Issue 58 | December 14, 2017
#DataInsecurity Digest: Nielsen settling in at DHS during uncertain times for cybersecurity
By John Breyault (@jammingecono, firstname.lastname@example.org)
NCL Vice President of Public Policy, Telecommunications and Fraud
Editor’s Note: Newly confirmed DHS secretary Kirstjen Nielsen will certainly have her work cut out for her as she settles into her role amid growing concerns on the U.S.’s role in leading global cybersecurity efforts. Breaches continue making news as PayPal announced that the personal data of 1.6 million TIO users has been compromised. More than $75 million in bitcoin was stolen as the value of the popular cryptocurrency rises dramatically. Uber announced new departures from the security team in the wake its data breach cover-up. Unfortunately, it looks like the epidemic of data insecurity is here to stay as one recent study found that ransomware attacks jumped nearly 2000 percent since 2015, and another group of researchers found that phishing attacks are becoming even more elaborate in order to lull their victims into a false sense of security.
After this issue, The #DataInsecurity Digest will take a few weeks off for winter break and will resume publication in 2018. Thank you for being a loyal reader! From the staff at the National Consumers League, best wishes for a happy holiday season and a healthy New Year!
And now, on to the clips!
Kirstjen Nielsen confirmed as DHS secretary. Last week’s Senate vote confirming Nielsen as John Kelly’s replacement couldn’t have been timelier, @tayhatmaker reports, “given the ever-expanding nature of cyber threats, particularly those against U.S. critical infrastructure.” (Source: Techcrunch)
More than $70 million vanishes in bitcoin cyber heist. The dramatic rise in bitcoins’ value in recent months has raised concerns about the security of bitcoin wallets. NiceHash, the largest crypto-mining marketplace, revealed that approximately 4,700 bitcoin—or $70+ million—had been stolen from an online account. Although few details about the hack are available, NiceHash chief executive Marko Kobal promised that “we are doing really everything we can right now. However, this will take time… As soon as we have a solution in place, we’ll reach out, hopefully in the next few days.” (Source: Wall Street Journal)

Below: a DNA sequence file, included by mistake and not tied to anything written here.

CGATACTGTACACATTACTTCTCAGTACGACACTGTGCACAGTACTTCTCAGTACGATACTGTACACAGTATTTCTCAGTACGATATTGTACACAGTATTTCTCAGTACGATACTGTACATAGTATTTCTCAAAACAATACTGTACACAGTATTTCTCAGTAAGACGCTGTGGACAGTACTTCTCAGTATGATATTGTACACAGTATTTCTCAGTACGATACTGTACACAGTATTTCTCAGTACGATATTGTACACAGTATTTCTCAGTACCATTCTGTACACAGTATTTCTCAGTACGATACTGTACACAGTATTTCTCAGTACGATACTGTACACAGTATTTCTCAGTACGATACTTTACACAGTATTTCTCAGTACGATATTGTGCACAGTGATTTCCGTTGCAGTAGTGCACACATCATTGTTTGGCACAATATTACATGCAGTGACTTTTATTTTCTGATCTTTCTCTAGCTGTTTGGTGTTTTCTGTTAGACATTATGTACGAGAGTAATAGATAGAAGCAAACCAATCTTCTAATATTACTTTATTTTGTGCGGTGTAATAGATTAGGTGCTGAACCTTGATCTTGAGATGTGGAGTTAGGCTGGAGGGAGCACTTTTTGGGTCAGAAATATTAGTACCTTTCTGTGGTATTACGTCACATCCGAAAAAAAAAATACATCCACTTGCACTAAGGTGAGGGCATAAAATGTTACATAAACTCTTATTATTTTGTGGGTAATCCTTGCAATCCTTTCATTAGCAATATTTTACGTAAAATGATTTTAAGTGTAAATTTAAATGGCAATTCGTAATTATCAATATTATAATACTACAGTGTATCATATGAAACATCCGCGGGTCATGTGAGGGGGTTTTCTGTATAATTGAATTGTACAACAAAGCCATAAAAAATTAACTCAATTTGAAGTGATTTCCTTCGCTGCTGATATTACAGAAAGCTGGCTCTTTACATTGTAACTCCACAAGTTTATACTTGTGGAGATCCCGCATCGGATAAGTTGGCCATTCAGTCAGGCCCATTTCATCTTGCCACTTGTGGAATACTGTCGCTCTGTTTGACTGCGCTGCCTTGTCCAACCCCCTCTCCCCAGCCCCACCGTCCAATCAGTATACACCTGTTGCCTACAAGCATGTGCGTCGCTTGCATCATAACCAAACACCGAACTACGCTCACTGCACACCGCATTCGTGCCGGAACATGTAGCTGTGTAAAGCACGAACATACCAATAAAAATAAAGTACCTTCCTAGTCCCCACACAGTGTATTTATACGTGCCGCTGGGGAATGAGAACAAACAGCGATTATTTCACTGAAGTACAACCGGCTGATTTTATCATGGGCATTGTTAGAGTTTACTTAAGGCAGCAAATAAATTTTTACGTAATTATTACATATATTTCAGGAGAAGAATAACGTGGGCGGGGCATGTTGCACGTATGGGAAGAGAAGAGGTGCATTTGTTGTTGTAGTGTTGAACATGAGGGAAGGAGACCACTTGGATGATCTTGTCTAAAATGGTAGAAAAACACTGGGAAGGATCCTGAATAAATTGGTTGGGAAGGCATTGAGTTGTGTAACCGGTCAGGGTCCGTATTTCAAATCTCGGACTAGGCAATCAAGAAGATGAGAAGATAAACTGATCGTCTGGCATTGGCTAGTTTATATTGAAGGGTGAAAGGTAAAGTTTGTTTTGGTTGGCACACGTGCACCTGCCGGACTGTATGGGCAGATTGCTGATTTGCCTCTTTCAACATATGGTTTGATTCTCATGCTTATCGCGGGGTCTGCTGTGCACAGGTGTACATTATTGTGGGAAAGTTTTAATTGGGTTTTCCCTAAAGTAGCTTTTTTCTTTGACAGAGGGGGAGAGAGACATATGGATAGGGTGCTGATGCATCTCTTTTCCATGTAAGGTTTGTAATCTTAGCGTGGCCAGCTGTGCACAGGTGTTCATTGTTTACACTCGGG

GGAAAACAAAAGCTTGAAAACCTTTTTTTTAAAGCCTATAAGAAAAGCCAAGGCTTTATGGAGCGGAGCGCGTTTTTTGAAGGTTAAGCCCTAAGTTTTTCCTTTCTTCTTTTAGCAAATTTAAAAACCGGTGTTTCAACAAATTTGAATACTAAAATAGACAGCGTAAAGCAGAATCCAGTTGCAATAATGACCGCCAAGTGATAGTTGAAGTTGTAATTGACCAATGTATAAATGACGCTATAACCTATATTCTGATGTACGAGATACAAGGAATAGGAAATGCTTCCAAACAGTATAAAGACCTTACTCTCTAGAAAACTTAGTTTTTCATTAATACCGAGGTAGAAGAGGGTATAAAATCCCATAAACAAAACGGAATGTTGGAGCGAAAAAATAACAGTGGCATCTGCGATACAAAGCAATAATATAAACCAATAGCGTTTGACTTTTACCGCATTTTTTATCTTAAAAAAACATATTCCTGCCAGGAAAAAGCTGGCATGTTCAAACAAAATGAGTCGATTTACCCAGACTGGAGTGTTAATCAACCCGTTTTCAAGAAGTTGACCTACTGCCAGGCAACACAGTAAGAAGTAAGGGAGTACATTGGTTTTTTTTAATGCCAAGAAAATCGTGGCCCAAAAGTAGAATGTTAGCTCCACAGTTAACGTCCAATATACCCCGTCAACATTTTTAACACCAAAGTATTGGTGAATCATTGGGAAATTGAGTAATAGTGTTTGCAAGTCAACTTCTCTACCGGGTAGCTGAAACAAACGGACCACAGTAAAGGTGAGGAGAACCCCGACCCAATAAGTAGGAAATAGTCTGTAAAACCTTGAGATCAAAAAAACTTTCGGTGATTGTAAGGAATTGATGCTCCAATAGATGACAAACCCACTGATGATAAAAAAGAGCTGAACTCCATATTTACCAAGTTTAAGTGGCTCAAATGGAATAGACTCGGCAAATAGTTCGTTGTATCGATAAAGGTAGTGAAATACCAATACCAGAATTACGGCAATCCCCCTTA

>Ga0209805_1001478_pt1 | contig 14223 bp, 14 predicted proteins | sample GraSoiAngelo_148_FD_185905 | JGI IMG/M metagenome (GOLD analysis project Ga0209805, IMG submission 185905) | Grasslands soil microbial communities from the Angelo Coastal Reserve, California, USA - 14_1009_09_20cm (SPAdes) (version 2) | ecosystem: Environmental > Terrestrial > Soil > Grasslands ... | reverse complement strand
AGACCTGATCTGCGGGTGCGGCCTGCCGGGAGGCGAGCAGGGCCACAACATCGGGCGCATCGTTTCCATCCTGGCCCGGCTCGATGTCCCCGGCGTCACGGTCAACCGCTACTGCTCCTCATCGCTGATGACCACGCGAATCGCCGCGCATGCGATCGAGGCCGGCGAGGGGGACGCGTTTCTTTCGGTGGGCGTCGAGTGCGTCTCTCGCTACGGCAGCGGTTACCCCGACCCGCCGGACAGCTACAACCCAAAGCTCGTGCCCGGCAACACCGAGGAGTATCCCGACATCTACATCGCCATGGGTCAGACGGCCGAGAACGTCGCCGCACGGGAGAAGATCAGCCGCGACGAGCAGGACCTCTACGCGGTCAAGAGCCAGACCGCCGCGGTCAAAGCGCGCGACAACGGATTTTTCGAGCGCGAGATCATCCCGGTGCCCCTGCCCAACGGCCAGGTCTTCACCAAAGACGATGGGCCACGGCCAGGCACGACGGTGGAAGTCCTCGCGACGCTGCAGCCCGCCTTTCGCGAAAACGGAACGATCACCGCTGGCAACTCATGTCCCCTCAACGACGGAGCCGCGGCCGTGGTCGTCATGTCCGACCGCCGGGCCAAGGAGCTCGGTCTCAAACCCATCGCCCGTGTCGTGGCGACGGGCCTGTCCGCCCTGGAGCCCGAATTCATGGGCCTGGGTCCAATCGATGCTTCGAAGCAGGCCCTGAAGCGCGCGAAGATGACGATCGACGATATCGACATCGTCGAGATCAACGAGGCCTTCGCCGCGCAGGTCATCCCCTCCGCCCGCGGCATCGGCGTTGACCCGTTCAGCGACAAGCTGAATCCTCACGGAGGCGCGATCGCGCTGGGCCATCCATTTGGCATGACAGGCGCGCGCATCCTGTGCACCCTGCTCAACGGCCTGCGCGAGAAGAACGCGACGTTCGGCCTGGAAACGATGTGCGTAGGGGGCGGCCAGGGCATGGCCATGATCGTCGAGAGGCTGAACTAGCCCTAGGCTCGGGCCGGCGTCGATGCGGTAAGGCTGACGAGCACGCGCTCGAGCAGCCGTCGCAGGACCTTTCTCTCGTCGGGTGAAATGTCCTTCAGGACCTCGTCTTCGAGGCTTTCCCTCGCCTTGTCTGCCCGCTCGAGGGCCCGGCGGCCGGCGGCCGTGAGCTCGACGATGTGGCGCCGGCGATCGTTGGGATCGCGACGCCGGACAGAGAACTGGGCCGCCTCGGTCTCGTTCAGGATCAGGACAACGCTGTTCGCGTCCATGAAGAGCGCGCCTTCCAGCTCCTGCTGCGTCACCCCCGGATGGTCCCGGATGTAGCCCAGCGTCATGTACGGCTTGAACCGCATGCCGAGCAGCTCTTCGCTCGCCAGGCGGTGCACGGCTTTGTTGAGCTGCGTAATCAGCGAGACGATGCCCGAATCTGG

Breach du jour: 1.6 million TIO users. PayPal, which recently acquired TIO, a digital payment company, announced that the personally identifiable information (names, addresses, bank-account details, Social Security numbers, and login details) of 1.6 million TIO users may have been breached. Fortunately, “PayPal hasn’t integrated TIO with its platform, so PayPal users aren’t affected by the security vulnerabilities at TIO.” (Source: Wall Street Journal)
Cyber analysts raise concerns over Trump’s cyber foreign policy. With the Trump Administration almost a year into its term, cyber officials on both sides of the aisle are beginning to worry about a failure to lead on cyber policy. “When it comes to shaping and enforcing international rules of the road in cyberspace... the Trump Administration may be taking a step back from the U.S.’s historic role, a move experts worry could cede ground to an anti-Democratic model for the internet championed by U.S. adversaries such as Russia and China.” (Source: NextGov)
Ransomware attacks up nearly 2,000 percent. A new study by @Malwarebytes found that since 2015, ransomware attacks have jumped 1,989 percent. The report called for businesses to “heighten their awareness of cyber crime, and take a realistic view towards the likelihood of attack.” @Malwarebytes argued that “cyber crime must be elevated from a tech issue to a business-critical consideration.” (Source: Computer Weekly)
Phishers adopting https to grant their victims a false sense of security. @PhishLabs published new analysis that found “phishers actively chose to implement web encryption. The green padlock lends legitimacy, a patina of security that helps trick web users into trusting a site and giving up their valuable information.” The study also found that "in two extremely prevalent types of phishers targeting PayPal and Apple, about 75 percent were using HTTPS sites.” (Source: Wired)
Quick hit: Canadian hacker-for-hire admits to hacking Yahoo. Karim Baratov admitted “to breaking into Yahoo’s systems to steal information on at least 500 million user accounts in 2014 as part of a job he did for Russian government agents.” Baratov now faces a fine of up to $2.3 million. (Source: Law 360)
More senior executive resignations from Uber’s security team. Three high-profile resignations add to the uncertainty Uber’s security team has been facing since Chief Security Officer Joe Sullivan was fired after covering up a massive data breach. @josephmenn and @dnvolz report resignations by: Pooja Ashok, Sullivan’s chief of staff; Prithvi Rai, a senior security engineer and the number two manager in the department; and Jeff Jones, who handled physical security. (Source: Reuters)
February 28, 2018 - Privacy Con 2018, Washington, DC
In February, the FTC will host its third Privacy Con, convening a broad array of academics, researchers, consumer advocates, government officials, and industry representatives to address the privacy implications of emerging technologies.
National Consumers League
Published December 14, 2017